We speak to Gina and Pete about their 30 year long fostering career and how the COVID-19 pandemic has affected their family.
Gina and Pete began their fostering journey in 1970 with Kirklees Council, before joining Bradford Council as foster carers in 1989. Hear their incredible story:
Finding out about fostering
During the 1969 Christmas season, Gina remembers seeing an advertisement on the television promoting foster care with the tagline ‘foster a child for Christmas’.
Gina and Pete knew that ‘foster a child for Christmas’ didn’t mean they would be able to look after a child straight away, but they were moved by what they saw on television and decided to approach Kirklees Council about becoming foster parents.
Gina used to babysit for a foster carer, so she knew fostered children and had looked after them already, albeit for just a couple of hours at a time.
Little did they know that their fostering journey was just beginning...
Becoming foster carers and adoptive parents
During the fostering application process, Gina and Pete had a daughter and then later that year, started looking after their first foster child.
Gina and Pete went on to have a son in 1971 and began fostering in earnest later that same year.
In 1977, they started looking after a little boy with Down Syndrome, closely followed by a little girl who also had Down Syndrome.
Gina and Pete fell completely in love with the children and moved to adopting them both in 1980; closely followed with adopting a further two children with Down Syndrome in 1984 and 1986.
“Every child is different and they all bring their own joys and challenges and need to be helped and supported in their own ways. When you get that first smile or hug, it just makes everything else worthwhile."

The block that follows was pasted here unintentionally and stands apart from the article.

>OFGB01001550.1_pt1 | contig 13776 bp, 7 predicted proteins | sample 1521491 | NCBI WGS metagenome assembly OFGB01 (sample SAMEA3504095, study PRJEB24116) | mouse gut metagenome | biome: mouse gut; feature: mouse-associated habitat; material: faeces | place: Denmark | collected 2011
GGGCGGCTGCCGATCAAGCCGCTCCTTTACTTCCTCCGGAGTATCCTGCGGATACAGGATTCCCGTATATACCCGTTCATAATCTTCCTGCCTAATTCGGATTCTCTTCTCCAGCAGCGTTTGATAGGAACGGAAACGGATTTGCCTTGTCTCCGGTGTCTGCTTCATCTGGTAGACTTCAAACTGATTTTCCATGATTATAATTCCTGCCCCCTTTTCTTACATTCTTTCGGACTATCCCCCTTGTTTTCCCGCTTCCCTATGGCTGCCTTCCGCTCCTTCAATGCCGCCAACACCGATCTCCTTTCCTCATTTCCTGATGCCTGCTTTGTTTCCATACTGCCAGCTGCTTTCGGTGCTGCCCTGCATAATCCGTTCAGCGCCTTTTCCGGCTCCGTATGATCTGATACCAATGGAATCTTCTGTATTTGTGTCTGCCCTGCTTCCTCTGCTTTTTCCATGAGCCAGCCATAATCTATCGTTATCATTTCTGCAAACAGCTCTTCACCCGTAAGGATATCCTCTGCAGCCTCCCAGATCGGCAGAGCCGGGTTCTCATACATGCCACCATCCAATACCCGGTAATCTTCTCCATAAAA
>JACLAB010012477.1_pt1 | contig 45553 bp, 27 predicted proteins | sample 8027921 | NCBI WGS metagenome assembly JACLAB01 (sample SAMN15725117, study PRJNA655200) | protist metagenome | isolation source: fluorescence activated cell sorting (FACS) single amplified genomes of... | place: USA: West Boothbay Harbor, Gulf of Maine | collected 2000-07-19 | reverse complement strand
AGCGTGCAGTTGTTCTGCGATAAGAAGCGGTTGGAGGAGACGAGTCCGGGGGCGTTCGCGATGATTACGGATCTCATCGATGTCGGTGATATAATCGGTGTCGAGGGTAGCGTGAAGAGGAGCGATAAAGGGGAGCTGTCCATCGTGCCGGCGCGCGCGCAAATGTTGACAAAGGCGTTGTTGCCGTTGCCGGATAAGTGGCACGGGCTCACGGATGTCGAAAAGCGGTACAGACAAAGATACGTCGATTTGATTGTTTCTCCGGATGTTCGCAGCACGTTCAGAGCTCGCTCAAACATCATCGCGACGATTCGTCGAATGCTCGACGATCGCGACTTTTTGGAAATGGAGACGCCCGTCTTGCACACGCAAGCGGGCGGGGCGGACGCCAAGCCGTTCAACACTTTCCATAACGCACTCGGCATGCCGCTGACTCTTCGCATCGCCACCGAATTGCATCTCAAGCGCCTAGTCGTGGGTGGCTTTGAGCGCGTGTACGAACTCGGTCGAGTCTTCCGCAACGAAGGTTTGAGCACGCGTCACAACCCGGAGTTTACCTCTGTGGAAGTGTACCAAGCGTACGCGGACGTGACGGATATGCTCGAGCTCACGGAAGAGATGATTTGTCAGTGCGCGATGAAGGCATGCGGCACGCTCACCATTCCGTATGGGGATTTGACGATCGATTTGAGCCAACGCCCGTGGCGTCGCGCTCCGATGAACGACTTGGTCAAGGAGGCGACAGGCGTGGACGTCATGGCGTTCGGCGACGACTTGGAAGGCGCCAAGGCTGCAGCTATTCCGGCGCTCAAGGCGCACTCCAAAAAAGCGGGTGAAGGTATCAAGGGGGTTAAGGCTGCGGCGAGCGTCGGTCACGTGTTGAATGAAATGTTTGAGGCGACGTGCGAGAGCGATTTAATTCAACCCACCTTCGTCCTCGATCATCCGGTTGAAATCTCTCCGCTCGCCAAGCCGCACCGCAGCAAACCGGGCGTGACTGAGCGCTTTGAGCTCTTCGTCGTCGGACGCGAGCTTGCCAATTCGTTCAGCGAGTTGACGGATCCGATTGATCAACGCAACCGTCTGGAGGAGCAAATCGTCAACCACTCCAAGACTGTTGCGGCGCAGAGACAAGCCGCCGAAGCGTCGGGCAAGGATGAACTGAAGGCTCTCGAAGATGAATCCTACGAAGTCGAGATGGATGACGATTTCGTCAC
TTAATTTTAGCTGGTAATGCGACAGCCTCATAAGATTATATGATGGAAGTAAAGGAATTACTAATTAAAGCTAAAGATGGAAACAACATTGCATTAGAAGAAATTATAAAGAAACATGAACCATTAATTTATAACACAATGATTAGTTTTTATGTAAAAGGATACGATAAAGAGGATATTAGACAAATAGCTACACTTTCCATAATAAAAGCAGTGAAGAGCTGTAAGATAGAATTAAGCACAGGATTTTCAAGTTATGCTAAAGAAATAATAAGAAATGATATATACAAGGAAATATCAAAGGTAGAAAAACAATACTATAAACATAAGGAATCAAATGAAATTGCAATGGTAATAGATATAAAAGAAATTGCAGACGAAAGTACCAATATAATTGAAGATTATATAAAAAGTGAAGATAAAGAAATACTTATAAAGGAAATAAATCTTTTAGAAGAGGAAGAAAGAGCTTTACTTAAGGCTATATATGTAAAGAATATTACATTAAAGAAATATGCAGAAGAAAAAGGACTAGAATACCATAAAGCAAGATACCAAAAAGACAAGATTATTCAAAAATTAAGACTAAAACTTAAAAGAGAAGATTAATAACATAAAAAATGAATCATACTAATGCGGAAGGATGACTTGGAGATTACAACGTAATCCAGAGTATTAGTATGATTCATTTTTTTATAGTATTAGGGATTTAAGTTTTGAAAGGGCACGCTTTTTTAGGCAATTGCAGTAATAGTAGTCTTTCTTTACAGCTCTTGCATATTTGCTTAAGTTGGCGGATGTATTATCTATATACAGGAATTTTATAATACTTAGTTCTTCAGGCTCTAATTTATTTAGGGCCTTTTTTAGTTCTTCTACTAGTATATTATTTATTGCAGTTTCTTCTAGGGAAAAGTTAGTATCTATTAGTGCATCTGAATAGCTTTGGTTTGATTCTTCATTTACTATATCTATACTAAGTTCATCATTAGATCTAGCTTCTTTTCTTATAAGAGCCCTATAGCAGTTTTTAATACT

Joining Bradford Fostering
After taking a break for a few years to give their new family time to settle and get used to being a family of 8, Gina and Pete looked to return to fostering but were told no by their local council.
They then applied to Bradford Fostering in 1989 - and the rest is history!
Gina and Pete fostered two sisters as short break carers (also known as respite carers), who then moved in with the couple full-time when their previous full-time foster placement broke down.
Gina and Pete later adopted the sisters, who are now grown up and married with children of their own.
Now, Gina and Pete provide a mix of short and long-term fostering for children and young people in the Bradford district.
What's the difference between short-term and long-term foster carers?
Short-term foster carers look after children until the Courts decide who the child will live with for the rest of their childhood. Long-term or permanent foster carers look after a child or young person until they are ready to move out and live independently as adults.
What is it like being a foster carer?
We asked Gina about her experiences as a foster carer. She said:
“Fostering is different to being a mum. There are challenges you don’t face as a parent – you have to prepare the children and help them to move on to their permanent family, whether that’s back to mum or dad, or to new adoptive parents or even to move to other foster families.
It can be hard, because you might not always agree with the decision that has been made by the Courts and you can sometimes feel you know it’s not going to work, but you still have to do it and prepare the children to move as directed as positively as you possibly can.
Every child is different and they all bring their own joys and challenges and need to be helped and supported in their own ways. When you get that first smile or hug, it just makes everything else worthwhile."
"It’s important that children know that somebody wants them and loves them.”